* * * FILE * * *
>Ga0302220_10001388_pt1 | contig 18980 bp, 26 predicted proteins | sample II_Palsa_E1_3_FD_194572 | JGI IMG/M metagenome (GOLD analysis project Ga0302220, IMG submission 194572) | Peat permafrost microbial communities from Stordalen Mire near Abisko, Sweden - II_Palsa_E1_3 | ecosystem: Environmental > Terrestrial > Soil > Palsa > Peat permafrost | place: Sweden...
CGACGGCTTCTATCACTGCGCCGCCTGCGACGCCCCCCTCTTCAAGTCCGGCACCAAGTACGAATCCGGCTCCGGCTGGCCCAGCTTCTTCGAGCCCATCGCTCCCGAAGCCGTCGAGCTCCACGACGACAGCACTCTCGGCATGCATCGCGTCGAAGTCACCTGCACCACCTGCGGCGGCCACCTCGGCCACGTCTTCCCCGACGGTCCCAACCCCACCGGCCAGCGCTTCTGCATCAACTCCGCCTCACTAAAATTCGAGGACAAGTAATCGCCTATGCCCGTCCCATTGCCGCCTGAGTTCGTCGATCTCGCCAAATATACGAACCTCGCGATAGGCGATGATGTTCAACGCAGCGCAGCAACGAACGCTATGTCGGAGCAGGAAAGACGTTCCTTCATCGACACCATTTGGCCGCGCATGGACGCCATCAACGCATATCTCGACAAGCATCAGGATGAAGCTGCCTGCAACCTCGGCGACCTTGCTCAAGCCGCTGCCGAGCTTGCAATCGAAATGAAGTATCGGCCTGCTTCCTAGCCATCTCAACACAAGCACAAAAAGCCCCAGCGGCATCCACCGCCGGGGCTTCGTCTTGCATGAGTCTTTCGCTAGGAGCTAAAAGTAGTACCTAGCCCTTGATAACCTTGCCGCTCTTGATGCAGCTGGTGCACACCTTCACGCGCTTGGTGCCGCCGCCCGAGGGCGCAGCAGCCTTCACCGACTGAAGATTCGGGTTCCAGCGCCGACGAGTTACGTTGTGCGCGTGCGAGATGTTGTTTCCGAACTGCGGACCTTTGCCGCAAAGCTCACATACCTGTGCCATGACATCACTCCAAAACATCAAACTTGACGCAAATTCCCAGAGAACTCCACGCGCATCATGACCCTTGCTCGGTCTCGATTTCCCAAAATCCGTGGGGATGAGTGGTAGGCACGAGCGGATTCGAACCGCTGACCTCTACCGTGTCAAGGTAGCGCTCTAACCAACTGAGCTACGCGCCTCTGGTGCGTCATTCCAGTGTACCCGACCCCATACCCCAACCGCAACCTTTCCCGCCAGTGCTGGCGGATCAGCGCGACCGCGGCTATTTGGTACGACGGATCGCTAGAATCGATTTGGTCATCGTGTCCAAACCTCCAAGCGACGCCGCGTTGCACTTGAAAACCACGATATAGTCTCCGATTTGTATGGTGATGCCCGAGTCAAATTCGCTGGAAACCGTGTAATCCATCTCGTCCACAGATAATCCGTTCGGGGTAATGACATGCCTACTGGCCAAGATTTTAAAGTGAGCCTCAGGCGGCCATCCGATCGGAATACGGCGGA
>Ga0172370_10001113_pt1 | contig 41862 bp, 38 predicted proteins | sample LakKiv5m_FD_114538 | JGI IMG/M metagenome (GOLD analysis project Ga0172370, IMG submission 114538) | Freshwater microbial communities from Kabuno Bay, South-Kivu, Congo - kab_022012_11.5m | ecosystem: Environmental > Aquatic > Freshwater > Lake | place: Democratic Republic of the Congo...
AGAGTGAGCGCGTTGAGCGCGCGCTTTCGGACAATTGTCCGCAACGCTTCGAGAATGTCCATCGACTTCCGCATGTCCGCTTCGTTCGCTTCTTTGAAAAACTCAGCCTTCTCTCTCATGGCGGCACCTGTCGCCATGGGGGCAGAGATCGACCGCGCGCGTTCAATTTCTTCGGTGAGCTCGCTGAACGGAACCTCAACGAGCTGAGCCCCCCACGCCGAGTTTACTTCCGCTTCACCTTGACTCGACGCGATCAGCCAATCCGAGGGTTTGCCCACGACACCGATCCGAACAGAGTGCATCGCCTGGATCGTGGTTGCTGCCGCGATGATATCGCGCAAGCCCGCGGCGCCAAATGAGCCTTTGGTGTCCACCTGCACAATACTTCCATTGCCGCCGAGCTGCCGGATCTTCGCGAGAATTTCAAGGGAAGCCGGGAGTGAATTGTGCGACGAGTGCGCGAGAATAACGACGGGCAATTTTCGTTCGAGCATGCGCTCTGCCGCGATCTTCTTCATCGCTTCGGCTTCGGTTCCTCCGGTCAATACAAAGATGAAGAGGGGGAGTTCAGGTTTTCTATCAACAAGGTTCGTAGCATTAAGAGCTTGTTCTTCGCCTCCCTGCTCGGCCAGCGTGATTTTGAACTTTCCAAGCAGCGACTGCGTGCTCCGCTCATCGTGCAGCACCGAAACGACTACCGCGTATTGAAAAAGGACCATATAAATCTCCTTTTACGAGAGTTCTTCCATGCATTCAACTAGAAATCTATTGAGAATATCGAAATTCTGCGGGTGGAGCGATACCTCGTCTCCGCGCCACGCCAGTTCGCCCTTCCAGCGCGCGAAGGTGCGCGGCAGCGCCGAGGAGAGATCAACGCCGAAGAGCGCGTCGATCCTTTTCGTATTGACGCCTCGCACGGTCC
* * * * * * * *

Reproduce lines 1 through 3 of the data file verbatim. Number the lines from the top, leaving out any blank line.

>Ga0302220_10001388_pt1 | contig 18980 bp, 26 predicted proteins | sample II_Palsa_E1_3_FD_194572 | JGI IMG/M metagenome (GOLD analysis project Ga0302220, IMG submission 194572) | Peat permafrost microbial communities from Stordalen Mire near Abisko, Sweden - II_Palsa_E1_3 | ecosystem: Environmental > Terrestrial > Soil > Palsa > Peat permafrost | place: Sweden...
CGACGGCTTCTATCACTGCGCCGCCTGCGACGCCCCCCTCTTCAAGTCCGGCACCAAGTACGAATCCGGCTCCGGCTGGCCCAGCTTCTTCGAGCCCATCGCTCCCGAAGCCGTCGAGCTCCACGACGACAGCACTCTCGGCATGCATCGCGTCGAAGTCACCTGCACCACCTGCGGCGGCCACCTCGGCCACGTCTTCCCCGACGGTCCCAACCCCACCGGCCAGCGCTTCTGCATCAACTCCGCCTCACTAAAATTCGAGGACAAGTAATCGCCTATGCCCGTCCCATTGCCGCCTGAGTTCGTCGATCTCGCCAAATATACGAACCTCGCGATAGGCGATGATGTTCAACGCAGCGCAGCAACGAACGCTATGTCGGAGCAGGAAAGACGTTCCTTCATCGACACCATTTGGCCGCGCATGGACGCCATCAACGCATATCTCGACAAGCATCAGGATGAAGCTGCCTGCAACCTCGGCGACCTTGCTCAAGCCGCTGCCGAGCTTGCAATCGAAATGAAGTATCGGCCTGCTTCCTAGCCATCTCAACACAAGCACAAAAAGCCCCAGCGGCATCCACCGCCGGGGCTTCGTCTTGCATGAGTCTTTCGCTAGGAGCTAAAAGTAGTACCTAGCCCTTGATAACCTTGCCGCTCTTGATGCAGCTGGTGCACACCTTCACGCGCTTGGTGCCGCCGCCCGAGGGCGCAGCAGCCTTCACCGACTGAAGATTCGGGTTCCAGCGCCGACGAGTTACGTTGTGCGCGTGCGAGATGTTGTTTCCGAACTGCGGACCTTTGCCGCAAAGCTCACATACCTGTGCCATGACATCACTCCAAAACATCAAACTTGACGCAAATTCCCAGAGAACTCCACGCGCATCATGACCCTTGCTCGGTCTCGATTTCCCAAAATCCGTGGGGATGAGTGGTAGGCACGAGCGGATTCGAACCGCTGACCTCTACCGTGTCAAGGTAGCGCTCTAACCAACTGAGCTACGCGCCTCTGGTGCGTCATTCCAGTGTACCCGACCCCATACCCCAACCGCAACCTTTCCCGCCAGTGCTGGCGGATCAGCGCGACCGCGGCTATTTGGTACGACGGATCGCTAGAATCGATTTGGTCATCGTGTCCAAACCTCCAAGCGACGCCGCGTTGCACTTGAAAACCACGATATAGTCTCCGATTTGTATGGTGATGCCCGAGTCAAATTCGCTGGAAACCGTGTAATCCATCTCGTCCACAGATAATCCGTTCGGGGTAATGACATGCCTACTGGCCAAGATTTTAAAGTGAGCCTCAGGCGGCCATCCGATCGGAATACGGCGGA
>Ga0172370_10001113_pt1 | contig 41862 bp, 38 predicted proteins | sample LakKiv5m_FD_114538 | JGI IMG/M metagenome (GOLD analysis project Ga0172370, IMG submission 114538) | Freshwater microbial communities from Kabuno Bay, South-Kivu, Congo - kab_022012_11.5m | ecosystem: Environmental > Aquatic > Freshwater > Lake | place: Democratic Republic of the Congo...